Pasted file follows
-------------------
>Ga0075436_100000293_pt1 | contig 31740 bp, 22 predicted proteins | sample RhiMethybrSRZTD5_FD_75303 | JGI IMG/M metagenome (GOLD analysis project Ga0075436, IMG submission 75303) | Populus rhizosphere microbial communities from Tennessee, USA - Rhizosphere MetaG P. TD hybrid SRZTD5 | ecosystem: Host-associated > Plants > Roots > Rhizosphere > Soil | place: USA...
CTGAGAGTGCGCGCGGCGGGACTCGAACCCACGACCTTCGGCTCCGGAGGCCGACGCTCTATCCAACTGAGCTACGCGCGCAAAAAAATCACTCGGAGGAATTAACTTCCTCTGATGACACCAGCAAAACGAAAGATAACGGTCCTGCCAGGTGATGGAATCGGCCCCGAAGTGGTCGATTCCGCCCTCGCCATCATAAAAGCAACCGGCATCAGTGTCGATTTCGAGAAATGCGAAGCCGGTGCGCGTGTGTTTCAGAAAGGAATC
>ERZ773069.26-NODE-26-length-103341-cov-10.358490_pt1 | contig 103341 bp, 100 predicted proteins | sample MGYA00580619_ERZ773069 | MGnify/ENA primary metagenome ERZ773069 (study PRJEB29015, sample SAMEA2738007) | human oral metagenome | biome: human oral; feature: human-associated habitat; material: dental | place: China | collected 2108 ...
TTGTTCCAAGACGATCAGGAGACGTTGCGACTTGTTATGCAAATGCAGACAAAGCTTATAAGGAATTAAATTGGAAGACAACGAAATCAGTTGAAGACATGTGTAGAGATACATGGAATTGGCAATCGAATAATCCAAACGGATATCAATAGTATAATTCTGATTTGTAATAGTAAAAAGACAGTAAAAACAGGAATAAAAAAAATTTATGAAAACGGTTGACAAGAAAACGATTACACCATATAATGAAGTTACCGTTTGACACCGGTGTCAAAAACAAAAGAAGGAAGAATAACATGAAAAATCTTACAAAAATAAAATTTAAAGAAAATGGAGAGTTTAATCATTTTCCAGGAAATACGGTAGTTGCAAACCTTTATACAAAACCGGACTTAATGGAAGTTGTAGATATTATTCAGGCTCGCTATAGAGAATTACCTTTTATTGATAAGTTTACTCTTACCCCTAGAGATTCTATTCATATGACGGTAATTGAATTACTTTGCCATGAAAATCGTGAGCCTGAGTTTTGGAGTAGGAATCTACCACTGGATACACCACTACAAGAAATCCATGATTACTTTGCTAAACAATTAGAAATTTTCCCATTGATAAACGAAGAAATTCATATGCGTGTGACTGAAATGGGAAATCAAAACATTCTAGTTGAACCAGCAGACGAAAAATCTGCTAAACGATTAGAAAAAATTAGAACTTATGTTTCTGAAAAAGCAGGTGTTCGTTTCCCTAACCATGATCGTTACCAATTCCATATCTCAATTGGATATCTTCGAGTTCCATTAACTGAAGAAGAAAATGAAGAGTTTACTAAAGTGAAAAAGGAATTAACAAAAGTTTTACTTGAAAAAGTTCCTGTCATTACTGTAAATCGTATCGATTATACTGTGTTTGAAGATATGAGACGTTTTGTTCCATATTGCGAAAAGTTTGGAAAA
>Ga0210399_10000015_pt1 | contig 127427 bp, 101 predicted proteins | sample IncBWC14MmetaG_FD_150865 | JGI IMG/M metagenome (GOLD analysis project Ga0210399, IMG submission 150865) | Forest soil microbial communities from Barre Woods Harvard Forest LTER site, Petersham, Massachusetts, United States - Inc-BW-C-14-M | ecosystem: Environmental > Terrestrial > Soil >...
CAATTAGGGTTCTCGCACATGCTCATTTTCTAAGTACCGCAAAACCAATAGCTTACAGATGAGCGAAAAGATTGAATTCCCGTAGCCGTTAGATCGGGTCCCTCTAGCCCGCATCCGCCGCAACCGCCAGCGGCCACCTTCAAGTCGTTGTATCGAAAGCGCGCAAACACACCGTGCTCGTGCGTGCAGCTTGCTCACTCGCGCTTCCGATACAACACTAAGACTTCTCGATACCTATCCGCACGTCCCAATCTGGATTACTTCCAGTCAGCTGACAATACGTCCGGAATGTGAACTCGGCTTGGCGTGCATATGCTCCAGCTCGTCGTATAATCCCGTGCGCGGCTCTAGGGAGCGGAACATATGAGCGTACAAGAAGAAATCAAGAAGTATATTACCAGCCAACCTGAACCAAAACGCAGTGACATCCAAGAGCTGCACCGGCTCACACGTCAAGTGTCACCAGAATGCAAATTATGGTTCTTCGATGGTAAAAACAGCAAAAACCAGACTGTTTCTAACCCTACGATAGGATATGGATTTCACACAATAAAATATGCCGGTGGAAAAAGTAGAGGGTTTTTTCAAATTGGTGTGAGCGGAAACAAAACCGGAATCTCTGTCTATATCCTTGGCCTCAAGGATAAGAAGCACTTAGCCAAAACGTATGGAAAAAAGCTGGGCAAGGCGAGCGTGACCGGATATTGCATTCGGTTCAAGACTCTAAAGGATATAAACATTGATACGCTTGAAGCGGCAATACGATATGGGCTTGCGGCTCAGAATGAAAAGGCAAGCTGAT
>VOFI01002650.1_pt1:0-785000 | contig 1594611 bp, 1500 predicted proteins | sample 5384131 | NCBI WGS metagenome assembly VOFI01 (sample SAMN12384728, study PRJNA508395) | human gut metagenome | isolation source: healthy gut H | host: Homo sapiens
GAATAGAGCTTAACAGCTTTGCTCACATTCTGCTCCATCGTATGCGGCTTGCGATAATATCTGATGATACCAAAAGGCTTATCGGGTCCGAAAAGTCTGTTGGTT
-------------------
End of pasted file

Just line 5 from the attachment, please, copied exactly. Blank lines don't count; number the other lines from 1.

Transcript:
>Ga0210399_10000015_pt1 | contig 127427 bp, 101 predicted proteins | sample IncBWC14MmetaG_FD_150865 | JGI IMG/M metagenome (GOLD analysis project Ga0210399, IMG submission 150865) | Forest soil microbial communities from Barre Woods Harvard Forest LTER site, Petersham, Massachusetts, United States - Inc-BW-C-14-M | ecosystem: Environmental > Terrestrial > Soil >...